For instance, not all the "lost" detainees are lost. In at least one case, according to documents obtained by U.S. News, Sanchez ordered a prisoner be hid from Red Cross inspectors and his name kept off official rosters of detainees. And last month Editor and Publisher printed excerpts from a report by Reuters' Baghdad bureau chief describing what happened to three of his Iraqi employees when they were arrested near Fallujah:
When they were taken individually for interrogation, they were interrogated by two American soldiers and an Arab interpreter. All three shouted abuse at them. They were accused of shooting down the helicopter. Salem, Ahmad, and Sattar all reported that for their first interrogation they were told to kneel on the floor with their feet raised off the floor and with their hands raised in the air.
If they let their feet or hands drop they were slapped and shouted at. Ahmad said he was forced to insert a finger into his anus and lick it. He was also forced to lick and chew a shoe. For some of the interrogation tissue paper was placed in his mouth and he had difficulty breathing and speaking. Sattar too said he was forced to insert a finger into his anus and lick it. He was then told to insert this finger in his nose during questioning, still kneeling with his feet off the ground and his other arm in the air. The Arab interpreter told him he looked like an elephant. . . .
Ahmad and Sattar both said that they were given badges with the letter "C" on it. They did not know what the badges meant but whenever they were being taken from one place to another in the base, if any soldier saw their badge they would stop to slap them or hurl abuse.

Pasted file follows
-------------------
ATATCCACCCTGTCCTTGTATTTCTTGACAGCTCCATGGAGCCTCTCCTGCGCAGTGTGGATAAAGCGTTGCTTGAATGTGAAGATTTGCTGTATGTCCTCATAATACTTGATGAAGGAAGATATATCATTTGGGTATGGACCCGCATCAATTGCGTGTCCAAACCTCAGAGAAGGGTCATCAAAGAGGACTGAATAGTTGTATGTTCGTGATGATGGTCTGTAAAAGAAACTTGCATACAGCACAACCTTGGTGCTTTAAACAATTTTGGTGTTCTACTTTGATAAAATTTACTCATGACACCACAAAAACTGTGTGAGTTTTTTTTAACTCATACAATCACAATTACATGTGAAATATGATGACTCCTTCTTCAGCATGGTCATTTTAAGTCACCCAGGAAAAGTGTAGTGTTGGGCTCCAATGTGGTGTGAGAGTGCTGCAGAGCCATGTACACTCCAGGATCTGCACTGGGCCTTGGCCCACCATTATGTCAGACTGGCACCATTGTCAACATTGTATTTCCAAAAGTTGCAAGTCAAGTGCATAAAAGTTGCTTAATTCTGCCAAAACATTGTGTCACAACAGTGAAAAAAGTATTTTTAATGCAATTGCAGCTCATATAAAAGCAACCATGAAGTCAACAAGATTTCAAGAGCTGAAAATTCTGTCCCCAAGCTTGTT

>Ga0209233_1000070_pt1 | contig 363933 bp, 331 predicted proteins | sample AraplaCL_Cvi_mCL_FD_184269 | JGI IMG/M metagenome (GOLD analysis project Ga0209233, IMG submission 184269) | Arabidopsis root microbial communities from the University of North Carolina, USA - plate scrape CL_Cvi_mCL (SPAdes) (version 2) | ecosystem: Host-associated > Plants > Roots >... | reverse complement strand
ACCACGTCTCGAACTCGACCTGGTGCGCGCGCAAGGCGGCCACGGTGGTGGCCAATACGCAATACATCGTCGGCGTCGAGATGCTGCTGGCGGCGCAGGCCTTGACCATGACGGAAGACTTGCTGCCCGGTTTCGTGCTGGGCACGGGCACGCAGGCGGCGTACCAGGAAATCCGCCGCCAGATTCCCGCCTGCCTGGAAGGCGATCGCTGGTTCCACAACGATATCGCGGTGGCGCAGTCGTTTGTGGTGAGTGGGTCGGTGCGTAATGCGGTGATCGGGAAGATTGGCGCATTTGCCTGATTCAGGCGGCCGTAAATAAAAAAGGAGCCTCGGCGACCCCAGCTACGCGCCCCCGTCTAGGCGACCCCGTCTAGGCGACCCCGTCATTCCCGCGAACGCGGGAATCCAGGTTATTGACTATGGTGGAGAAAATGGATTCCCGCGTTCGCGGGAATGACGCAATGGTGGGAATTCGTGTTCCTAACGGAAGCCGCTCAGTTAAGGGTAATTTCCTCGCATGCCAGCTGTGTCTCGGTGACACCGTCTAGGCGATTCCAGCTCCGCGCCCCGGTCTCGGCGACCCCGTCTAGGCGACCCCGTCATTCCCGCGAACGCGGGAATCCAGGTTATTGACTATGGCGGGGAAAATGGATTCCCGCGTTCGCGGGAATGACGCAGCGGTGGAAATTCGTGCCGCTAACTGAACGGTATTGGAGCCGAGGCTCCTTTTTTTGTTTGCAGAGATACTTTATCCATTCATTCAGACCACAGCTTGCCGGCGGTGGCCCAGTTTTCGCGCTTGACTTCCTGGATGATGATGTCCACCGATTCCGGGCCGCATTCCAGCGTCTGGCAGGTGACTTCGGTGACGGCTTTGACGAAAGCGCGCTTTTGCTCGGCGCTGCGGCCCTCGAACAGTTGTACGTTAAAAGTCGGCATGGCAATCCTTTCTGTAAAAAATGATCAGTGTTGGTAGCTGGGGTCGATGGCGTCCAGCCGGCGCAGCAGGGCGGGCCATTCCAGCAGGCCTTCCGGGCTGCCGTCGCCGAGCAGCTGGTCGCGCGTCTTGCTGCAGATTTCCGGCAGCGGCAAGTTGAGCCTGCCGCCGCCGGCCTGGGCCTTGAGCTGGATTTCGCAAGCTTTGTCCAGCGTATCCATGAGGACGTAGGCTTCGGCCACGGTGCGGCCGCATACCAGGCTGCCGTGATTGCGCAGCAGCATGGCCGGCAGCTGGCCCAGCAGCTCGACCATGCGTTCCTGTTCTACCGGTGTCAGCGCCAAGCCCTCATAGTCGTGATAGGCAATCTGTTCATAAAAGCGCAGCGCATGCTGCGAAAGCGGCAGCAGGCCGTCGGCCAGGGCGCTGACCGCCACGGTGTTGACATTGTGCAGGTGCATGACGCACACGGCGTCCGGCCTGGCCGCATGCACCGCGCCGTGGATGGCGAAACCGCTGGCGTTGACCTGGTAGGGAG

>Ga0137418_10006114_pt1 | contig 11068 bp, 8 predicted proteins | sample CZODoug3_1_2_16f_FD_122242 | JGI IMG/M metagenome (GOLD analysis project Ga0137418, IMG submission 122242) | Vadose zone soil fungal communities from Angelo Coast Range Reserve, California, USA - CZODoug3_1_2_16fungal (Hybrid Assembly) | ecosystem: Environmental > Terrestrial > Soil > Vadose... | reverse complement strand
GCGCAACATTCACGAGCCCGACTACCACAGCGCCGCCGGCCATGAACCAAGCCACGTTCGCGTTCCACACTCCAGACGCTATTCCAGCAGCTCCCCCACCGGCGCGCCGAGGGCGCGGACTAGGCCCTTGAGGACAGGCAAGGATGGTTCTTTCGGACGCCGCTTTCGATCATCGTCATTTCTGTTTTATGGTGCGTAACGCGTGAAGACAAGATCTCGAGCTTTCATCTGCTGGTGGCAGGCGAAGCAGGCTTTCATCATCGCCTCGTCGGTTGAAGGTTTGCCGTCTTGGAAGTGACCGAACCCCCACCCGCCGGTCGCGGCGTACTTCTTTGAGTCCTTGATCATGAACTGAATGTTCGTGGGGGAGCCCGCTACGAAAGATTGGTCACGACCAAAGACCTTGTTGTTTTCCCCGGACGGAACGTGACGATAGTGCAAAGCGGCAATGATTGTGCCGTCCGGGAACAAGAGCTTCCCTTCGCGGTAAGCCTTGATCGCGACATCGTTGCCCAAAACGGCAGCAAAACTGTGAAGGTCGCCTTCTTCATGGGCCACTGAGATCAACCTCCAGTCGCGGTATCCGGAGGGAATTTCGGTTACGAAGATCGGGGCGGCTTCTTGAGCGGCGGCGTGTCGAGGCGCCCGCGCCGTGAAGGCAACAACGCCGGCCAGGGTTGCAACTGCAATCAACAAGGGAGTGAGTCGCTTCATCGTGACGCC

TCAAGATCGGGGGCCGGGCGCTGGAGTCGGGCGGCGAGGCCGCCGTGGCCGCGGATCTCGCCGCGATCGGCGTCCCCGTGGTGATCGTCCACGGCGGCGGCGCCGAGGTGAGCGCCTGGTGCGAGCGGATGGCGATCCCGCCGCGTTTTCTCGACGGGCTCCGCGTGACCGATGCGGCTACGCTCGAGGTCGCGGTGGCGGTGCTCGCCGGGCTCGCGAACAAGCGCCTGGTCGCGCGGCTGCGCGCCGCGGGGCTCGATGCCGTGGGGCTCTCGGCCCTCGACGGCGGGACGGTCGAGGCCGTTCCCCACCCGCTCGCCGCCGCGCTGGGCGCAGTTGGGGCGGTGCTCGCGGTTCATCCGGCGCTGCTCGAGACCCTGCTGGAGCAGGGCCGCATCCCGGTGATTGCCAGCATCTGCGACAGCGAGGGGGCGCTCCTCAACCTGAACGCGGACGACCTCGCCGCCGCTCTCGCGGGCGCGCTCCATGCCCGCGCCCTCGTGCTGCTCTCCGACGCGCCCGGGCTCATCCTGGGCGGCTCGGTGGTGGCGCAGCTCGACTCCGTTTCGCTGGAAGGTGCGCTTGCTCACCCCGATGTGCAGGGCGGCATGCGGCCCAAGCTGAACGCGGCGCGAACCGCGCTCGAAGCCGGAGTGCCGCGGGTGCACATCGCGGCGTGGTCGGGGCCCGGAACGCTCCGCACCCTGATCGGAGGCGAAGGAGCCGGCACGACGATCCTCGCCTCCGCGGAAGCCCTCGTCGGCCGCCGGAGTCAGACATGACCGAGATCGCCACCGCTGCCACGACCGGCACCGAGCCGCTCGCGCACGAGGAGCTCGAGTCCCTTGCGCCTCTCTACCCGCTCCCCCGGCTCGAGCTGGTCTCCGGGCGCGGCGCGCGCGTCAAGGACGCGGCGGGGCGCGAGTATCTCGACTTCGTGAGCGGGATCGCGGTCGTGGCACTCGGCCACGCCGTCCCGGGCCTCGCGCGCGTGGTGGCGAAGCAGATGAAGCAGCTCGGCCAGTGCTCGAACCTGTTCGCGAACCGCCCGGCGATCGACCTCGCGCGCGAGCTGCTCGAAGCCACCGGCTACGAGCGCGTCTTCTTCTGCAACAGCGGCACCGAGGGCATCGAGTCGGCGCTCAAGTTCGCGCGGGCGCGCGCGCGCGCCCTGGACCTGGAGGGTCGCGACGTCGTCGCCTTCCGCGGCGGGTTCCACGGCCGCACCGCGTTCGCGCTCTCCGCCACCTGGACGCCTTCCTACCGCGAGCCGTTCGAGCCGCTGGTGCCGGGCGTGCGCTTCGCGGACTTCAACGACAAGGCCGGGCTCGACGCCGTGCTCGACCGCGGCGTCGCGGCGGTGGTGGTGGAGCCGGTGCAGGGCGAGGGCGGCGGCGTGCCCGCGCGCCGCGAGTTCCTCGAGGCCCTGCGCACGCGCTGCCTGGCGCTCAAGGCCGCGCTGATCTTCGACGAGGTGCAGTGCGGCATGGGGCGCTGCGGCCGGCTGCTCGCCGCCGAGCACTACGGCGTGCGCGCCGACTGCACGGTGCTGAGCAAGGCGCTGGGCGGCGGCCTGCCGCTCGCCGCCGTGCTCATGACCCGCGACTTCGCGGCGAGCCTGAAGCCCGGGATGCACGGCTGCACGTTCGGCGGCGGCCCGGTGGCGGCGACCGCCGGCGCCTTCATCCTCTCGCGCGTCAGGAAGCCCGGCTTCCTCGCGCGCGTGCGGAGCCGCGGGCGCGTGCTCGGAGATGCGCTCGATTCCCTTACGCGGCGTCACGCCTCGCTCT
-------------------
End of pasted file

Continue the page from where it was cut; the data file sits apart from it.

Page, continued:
"Different soldiers, different unit, different base; and yet," according to journalist Mark Danner who cited this account in his important article "The Logic of Torture" in the current edition of the New York Review of Books,
These policies aren't the improvised creations of low-level soldiers on the ground in Iraq and Afghanistan. They are the directives of high-ranking officials, and according to the Telegraph, this week we may know who in the Bush administration approved the policy:
The Telegraph understands that four confidential Red Cross documents implicating senior Pentagon civilians in the Abu Ghraib scandal have been passed to an American television network, which is preparing to make them public shortly.
According to lawyers familiar with the Red Cross reports, they will contradict previous testimony by senior Pentagon officials who have claimed that the abuse in the Abu Ghraib prison was an isolated incident.
"There are some extremely damaging documents around, which link senior figures to the abuses," said Scott Horton, the former chairman of the New York Bar Association, who has been advising Pentagon lawyers unhappy at the administration's approach. "The biggest bombs in this case have yet to be dropped."
The torture at Abu Ghraib isn't simply the fault of a few bad apples; it's the fault of the people at the Pentagon and the White House who put those apples in a rotten barrel.